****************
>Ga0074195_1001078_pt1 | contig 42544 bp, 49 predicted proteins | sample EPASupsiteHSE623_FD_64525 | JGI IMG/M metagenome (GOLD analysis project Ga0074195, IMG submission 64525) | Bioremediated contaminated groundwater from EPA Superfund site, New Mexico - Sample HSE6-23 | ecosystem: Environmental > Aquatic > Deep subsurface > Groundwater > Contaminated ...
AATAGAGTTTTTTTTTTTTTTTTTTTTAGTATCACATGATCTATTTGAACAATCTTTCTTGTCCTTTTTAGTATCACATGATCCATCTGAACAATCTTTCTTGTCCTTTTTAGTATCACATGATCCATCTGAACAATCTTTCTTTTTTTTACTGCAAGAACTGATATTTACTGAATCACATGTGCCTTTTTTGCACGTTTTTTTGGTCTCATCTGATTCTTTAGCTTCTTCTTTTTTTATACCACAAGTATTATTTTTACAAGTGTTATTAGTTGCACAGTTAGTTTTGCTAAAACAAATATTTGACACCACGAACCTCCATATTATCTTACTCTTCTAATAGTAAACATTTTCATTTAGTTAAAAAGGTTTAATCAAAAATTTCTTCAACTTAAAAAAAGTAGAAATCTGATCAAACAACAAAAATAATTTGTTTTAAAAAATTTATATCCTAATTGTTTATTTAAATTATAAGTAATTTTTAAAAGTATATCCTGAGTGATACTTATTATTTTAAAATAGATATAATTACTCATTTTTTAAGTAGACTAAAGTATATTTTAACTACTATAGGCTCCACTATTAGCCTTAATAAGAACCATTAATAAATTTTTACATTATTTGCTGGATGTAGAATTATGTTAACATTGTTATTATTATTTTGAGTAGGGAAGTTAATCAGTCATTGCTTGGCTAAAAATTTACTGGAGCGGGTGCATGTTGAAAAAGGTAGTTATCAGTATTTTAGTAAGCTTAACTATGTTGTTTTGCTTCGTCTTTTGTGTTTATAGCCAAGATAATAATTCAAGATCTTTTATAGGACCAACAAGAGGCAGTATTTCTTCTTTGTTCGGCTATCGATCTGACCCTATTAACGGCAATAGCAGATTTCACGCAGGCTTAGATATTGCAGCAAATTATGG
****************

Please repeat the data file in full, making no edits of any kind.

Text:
>Ga0074195_1001078_pt1 | contig 42544 bp, 49 predicted proteins | sample EPASupsiteHSE623_FD_64525 | JGI IMG/M metagenome (GOLD analysis project Ga0074195, IMG submission 64525) | Bioremediated contaminated groundwater from EPA Superfund site, New Mexico - Sample HSE6-23 | ecosystem: Environmental > Aquatic > Deep subsurface > Groundwater > Contaminated ...
AATAGAGTTTTTTTTTTTTTTTTTTTTAGTATCACATGATCTATTTGAACAATCTTTCTTGTCCTTTTTAGTATCACATGATCCATCTGAACAATCTTTCTTGTCCTTTTTAGTATCACATGATCCATCTGAACAATCTTTCTTTTTTTTACTGCAAGAACTGATATTTACTGAATCACATGTGCCTTTTTTGCACGTTTTTTTGGTCTCATCTGATTCTTTAGCTTCTTCTTTTTTTATACCACAAGTATTATTTTTACAAGTGTTATTAGTTGCACAGTTAGTTTTGCTAAAACAAATATTTGACACCACGAACCTCCATATTATCTTACTCTTCTAATAGTAAACATTTTCATTTAGTTAAAAAGGTTTAATCAAAAATTTCTTCAACTTAAAAAAAGTAGAAATCTGATCAAACAACAAAAATAATTTGTTTTAAAAAATTTATATCCTAATTGTTTATTTAAATTATAAGTAATTTTTAAAAGTATATCCTGAGTGATACTTATTATTTTAAAATAGATATAATTACTCATTTTTTAAGTAGACTAAAGTATATTTTAACTACTATAGGCTCCACTATTAGCCTTAATAAGAACCATTAATAAATTTTTACATTATTTGCTGGATGTAGAATTATGTTAACATTGTTATTATTATTTTGAGTAGGGAAGTTAATCAGTCATTGCTTGGCTAAAAATTTACTGGAGCGGGTGCATGTTGAAAAAGGTAGTTATCAGTATTTTAGTAAGCTTAACTATGTTGTTTTGCTTCGTCTTTTGTGTTTATAGCCAAGATAATAATTCAAGATCTTTTATAGGACCAACAAGAGGCAGTATTTCTTCTTTGTTCGGCTATCGATCTGACCCTATTAACGGCAATAGCAGATTTCACGCAGGCTTAGATATTGCAGCAAATTATGG